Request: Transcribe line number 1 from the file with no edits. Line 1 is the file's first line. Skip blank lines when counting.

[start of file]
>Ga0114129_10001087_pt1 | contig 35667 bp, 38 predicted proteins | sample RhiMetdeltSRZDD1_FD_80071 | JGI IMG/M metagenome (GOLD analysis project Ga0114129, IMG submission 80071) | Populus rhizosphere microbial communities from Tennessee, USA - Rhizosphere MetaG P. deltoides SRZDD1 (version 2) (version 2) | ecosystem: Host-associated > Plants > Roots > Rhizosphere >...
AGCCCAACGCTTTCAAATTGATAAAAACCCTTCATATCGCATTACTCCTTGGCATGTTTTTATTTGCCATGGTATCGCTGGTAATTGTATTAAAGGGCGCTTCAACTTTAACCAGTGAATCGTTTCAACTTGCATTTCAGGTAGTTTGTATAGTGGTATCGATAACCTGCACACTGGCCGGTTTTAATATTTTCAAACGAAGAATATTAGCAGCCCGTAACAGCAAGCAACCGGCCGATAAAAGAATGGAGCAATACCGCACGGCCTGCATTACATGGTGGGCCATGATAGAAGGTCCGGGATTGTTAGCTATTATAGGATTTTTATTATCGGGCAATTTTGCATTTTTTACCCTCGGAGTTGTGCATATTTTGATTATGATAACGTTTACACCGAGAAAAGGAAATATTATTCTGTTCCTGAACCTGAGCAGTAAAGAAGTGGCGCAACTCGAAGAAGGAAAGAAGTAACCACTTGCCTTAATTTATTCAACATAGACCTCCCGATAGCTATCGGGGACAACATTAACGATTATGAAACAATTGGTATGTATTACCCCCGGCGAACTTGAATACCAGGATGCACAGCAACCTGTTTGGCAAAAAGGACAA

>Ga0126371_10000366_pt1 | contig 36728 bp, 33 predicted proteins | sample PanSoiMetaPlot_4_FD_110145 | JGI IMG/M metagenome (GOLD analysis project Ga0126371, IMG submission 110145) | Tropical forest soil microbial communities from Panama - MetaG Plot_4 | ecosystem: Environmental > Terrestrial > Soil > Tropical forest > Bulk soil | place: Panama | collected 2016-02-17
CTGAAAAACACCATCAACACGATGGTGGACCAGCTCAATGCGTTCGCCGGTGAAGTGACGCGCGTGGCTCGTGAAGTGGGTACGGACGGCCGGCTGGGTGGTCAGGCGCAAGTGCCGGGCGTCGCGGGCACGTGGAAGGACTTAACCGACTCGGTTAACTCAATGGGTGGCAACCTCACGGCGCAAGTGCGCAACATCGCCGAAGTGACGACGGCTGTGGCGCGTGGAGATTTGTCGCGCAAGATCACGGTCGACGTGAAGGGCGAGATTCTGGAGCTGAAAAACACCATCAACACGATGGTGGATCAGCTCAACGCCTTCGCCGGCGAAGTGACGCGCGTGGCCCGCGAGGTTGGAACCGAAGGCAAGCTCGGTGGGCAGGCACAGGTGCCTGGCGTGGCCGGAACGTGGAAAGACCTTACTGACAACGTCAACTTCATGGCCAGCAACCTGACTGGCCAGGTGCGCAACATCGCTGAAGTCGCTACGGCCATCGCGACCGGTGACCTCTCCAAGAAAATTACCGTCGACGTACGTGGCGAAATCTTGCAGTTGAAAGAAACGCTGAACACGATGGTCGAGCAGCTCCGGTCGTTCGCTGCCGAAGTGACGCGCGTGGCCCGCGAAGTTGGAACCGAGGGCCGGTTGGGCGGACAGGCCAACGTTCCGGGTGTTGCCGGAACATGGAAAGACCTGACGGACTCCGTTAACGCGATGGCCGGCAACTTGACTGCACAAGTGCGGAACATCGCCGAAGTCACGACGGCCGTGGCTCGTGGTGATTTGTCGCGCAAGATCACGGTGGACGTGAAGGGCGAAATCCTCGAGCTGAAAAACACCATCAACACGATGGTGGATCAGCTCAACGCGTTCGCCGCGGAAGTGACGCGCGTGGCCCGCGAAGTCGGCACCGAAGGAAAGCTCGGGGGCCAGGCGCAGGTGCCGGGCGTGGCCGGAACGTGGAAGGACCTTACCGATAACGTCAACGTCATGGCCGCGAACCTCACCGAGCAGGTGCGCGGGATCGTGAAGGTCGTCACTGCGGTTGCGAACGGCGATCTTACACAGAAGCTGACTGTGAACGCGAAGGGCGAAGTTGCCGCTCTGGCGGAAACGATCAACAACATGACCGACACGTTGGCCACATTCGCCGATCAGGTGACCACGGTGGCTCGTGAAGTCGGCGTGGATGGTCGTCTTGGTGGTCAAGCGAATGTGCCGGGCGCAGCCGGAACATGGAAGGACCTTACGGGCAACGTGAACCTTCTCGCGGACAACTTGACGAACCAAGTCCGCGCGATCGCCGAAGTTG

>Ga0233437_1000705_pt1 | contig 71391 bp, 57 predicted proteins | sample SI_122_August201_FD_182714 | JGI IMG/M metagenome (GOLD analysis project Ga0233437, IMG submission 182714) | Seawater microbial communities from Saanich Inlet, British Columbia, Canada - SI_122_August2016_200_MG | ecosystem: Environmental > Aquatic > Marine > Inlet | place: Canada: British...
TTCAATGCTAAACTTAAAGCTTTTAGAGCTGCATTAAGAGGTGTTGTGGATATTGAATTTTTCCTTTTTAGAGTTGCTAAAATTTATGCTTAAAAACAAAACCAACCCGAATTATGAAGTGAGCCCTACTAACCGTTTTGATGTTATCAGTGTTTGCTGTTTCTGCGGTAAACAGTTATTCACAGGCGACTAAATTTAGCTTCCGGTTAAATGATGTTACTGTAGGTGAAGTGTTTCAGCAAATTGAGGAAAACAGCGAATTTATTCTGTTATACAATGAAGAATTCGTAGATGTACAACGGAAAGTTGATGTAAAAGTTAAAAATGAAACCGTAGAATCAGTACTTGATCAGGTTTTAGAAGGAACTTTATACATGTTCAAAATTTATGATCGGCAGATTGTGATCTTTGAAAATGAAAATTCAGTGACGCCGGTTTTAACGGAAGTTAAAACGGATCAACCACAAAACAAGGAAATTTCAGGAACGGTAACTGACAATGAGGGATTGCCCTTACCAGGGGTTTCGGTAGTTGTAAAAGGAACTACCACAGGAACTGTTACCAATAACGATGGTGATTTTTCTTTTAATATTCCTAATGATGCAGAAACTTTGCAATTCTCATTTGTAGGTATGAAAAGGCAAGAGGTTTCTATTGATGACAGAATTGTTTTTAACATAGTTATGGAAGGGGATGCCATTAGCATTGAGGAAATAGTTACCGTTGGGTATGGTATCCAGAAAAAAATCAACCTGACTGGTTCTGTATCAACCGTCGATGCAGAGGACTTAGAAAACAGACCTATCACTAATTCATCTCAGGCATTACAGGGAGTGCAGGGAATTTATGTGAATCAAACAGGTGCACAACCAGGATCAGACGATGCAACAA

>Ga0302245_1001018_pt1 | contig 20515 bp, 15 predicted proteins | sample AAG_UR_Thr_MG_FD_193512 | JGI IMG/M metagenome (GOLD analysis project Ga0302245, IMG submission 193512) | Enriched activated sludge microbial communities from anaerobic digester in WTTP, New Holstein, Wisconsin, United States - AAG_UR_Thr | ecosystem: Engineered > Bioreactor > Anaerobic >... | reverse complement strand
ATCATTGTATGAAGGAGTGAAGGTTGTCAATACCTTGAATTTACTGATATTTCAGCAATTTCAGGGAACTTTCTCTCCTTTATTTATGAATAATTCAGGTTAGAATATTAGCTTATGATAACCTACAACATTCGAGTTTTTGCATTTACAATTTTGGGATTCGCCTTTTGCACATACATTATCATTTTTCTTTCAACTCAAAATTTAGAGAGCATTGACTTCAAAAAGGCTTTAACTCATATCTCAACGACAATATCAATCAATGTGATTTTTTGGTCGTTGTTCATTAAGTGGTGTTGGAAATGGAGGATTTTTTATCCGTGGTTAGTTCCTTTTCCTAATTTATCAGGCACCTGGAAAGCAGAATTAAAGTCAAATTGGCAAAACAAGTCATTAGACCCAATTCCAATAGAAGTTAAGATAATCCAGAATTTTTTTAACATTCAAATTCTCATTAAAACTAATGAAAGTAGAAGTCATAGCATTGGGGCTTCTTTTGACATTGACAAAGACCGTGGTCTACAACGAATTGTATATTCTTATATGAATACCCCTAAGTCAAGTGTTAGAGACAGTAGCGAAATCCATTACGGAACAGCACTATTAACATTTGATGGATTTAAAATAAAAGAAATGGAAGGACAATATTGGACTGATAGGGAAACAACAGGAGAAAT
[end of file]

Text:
>Ga0114129_10001087_pt1 | contig 35667 bp, 38 predicted proteins | sample RhiMetdeltSRZDD1_FD_80071 | JGI IMG/M metagenome (GOLD analysis project Ga0114129, IMG submission 80071) | Populus rhizosphere microbial communities from Tennessee, USA - Rhizosphere MetaG P. deltoides SRZDD1 (version 2) (version 2) | ecosystem: Host-associated > Plants > Roots > Rhizosphere >...